Maternal sires in the spotlight
Maternal sires will be in strong demand this ram selling season as producers aim to lift ewe numbers for the coming year as the seasonal outlook improves and confidence returns.
Twenty-five per cent of WA sheep breeders aim to increase their ewe flock size by retaining replacement ewes, retaining older ewes and by purchasing additional ewes, according to Meat and Livestock Australia (MLA) and Australian Wool Innovation (AWI)’s sheepmeat and wool survey.
The top choice among commercial breeders is expected to be Merinos.
Landmark livestock’s Deane Allen said Merino stud breeders had listened to clients’ calls to provide an easy care sheep that matured early and was suitable as fat lambs for abattoirs or for live export.
At the same time, stud breeders have improved the micron of the wool from 23 micron to within the 18 to 21 micron range.
“It’s given commercial breeders more options when considering a Merino, ” Mr Allen said. “They can get a quick maturing lamb, sell wether lambs to butchers, keep ewe lambs as future breeders and at the same time get more cut and value from wool.
“It makes good business sense to look at the Merino.”
Elders stud stock’s Don Morgan said producers wanting a more maternal sire might also consider a Samm, Dohne or Border Leicester.
While maternal sires are expected to sell well this ram season with increased demand, terminal sires may be impacted to some extent.
“You will definitely see a halting of the exodus into terminal sires with people thinking a bit more about Merinos, ” Mr Allen said. “But a lot of people running fat lambs will probably continue to do so and, if they have dual flock, they will probably make sure they keep up their ewe numbers by putting in a few extra Merinos.”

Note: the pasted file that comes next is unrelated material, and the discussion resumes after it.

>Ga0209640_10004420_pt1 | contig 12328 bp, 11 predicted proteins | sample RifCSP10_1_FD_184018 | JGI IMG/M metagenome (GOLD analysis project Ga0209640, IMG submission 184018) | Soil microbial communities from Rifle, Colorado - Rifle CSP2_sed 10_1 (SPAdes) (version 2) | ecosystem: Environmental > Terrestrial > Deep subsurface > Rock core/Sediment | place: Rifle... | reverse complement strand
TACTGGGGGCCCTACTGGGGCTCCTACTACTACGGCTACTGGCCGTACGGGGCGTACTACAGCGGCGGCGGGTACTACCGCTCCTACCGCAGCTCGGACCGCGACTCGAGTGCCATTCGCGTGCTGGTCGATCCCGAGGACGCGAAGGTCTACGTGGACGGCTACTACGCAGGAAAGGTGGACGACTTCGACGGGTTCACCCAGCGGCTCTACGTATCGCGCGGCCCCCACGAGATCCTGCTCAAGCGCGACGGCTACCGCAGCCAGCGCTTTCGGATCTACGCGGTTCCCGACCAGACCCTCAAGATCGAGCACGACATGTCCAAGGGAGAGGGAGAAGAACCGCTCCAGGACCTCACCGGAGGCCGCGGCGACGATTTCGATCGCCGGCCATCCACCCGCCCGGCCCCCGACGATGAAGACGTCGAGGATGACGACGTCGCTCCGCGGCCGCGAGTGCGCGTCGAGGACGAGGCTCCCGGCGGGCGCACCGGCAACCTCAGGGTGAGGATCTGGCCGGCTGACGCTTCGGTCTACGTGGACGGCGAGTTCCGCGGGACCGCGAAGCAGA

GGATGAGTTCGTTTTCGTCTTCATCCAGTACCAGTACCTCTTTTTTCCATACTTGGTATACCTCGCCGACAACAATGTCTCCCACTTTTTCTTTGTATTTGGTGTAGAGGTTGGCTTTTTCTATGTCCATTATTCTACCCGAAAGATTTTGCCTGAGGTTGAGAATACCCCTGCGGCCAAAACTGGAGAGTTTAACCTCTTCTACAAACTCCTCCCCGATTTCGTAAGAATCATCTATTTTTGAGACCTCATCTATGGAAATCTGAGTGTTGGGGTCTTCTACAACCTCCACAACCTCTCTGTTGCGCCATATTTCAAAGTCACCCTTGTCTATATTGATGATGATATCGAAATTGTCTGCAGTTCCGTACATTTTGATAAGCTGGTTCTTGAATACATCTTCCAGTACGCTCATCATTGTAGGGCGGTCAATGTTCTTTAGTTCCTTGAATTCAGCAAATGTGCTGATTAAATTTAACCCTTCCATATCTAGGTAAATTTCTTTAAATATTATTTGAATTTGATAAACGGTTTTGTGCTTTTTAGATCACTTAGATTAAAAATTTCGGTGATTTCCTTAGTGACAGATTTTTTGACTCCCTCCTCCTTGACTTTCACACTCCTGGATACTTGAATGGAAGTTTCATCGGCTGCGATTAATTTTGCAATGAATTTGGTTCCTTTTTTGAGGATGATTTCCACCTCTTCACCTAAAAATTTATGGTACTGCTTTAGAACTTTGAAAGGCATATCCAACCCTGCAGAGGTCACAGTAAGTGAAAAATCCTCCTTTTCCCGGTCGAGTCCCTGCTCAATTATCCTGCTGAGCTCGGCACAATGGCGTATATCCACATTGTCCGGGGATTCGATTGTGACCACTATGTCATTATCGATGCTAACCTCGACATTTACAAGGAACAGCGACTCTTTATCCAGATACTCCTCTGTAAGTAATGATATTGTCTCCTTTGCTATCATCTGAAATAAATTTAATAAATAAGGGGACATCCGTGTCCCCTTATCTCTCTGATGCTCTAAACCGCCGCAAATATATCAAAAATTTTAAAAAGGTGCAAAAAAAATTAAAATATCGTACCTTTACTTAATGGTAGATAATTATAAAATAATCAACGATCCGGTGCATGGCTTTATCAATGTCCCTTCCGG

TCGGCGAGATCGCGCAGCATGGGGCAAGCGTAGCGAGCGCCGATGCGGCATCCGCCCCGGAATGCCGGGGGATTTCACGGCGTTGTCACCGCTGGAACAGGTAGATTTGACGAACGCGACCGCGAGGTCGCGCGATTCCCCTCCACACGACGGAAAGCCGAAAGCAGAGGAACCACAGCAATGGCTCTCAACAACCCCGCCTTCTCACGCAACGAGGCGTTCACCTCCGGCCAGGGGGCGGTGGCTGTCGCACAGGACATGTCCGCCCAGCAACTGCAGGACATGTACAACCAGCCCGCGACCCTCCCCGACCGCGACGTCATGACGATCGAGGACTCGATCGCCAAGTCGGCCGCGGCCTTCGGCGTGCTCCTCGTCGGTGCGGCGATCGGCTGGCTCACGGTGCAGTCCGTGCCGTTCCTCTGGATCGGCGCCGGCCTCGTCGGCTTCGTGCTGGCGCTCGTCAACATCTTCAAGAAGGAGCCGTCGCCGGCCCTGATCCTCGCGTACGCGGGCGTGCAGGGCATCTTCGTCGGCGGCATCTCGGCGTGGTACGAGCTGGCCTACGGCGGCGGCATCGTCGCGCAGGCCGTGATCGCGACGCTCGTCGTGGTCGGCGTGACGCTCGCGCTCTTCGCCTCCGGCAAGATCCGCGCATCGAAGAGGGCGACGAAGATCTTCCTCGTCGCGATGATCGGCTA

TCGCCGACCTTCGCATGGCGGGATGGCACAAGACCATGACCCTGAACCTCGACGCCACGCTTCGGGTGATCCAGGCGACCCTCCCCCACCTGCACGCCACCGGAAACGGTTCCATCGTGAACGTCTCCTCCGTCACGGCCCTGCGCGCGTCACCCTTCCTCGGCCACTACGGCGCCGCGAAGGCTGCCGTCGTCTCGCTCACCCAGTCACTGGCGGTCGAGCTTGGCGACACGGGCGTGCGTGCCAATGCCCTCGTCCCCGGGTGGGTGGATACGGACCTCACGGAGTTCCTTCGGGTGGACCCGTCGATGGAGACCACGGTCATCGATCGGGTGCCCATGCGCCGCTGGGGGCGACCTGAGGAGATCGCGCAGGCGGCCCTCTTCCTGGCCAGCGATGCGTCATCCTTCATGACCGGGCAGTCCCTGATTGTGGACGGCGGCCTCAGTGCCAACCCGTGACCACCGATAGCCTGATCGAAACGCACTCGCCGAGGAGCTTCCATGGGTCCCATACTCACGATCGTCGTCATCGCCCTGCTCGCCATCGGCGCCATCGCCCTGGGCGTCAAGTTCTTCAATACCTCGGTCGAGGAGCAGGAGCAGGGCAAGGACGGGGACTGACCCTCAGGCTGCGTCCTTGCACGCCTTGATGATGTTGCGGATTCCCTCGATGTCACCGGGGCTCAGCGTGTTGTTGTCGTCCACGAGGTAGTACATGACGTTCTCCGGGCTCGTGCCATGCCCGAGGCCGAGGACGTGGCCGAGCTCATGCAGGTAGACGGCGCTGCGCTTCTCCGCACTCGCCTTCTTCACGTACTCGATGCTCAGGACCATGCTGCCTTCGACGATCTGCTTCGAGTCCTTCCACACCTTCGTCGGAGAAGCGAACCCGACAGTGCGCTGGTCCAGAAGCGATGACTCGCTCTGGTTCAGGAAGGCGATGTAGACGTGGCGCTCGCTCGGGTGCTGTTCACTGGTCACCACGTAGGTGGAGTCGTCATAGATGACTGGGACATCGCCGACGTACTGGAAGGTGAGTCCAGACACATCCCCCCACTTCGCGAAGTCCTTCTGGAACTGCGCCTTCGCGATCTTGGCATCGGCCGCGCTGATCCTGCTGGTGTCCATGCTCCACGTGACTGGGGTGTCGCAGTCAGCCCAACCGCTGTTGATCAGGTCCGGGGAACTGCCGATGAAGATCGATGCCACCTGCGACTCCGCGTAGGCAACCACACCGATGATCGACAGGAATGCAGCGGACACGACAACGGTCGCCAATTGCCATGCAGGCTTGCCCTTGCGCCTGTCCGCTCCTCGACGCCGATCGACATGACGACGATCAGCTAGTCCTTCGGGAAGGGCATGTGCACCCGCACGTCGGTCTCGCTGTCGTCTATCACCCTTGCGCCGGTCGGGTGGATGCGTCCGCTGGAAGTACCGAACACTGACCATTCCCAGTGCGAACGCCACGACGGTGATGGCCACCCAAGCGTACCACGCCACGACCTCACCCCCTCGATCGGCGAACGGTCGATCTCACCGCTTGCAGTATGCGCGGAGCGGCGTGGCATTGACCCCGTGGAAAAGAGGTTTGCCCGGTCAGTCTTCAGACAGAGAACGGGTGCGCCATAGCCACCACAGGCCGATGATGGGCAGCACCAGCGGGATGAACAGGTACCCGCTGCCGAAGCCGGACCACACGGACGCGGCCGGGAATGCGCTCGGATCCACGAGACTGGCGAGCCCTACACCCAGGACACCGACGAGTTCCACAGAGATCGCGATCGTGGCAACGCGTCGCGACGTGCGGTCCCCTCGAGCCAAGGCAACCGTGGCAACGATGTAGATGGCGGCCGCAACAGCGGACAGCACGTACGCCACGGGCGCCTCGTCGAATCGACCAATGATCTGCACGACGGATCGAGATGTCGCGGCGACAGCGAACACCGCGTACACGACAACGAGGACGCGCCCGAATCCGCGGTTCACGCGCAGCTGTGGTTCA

The biggest impact on the shift to Merinos is expected to be seen in the Great Southern.
Elders Mt Barker agent Dean Wallinger said many producers in the area, who traditionally bought in ewes, would continue to do so if it was affordable, rather than try to carry lambs over for a year.
“Buying in ewes will be expensive and it’s still a bit early to say which way producers will go and not many have committed yet, ” Mr Wallinger said.
Kendenup sheep producer Murray Hall will base his decision on whether to cut back on prime lambs to mate more Merinos on these two factors.
“It’s one option I am considering but I will wait and see how the season plays out and watch how sustainable current levels are in the wool market, ” Mr Hall said.
“Our Merino base is still constant and over the last two years has increased slightly and if we reduce the prime lamb side, it will probably be replaced with an age group of Merino wethers for wool production.”
Running F1 Merino Border Leicester ewes, F1 Texel Merinos and prime lambs from Merinos, Mr Hall started pushing his Merino ewe numbers two years ago.
At the time, he said it was obvious the shortage of wool would be realised and supply would be unable to meet demand at some stage.
The MLA and AWI survey also said WA had a weight population of 8.7 million ewes, second to New South Wales where there were 13.5 million ewes.
The WA sheep flock is forecast to fall again next June and stabilise in 2013, before increasing in 2015.
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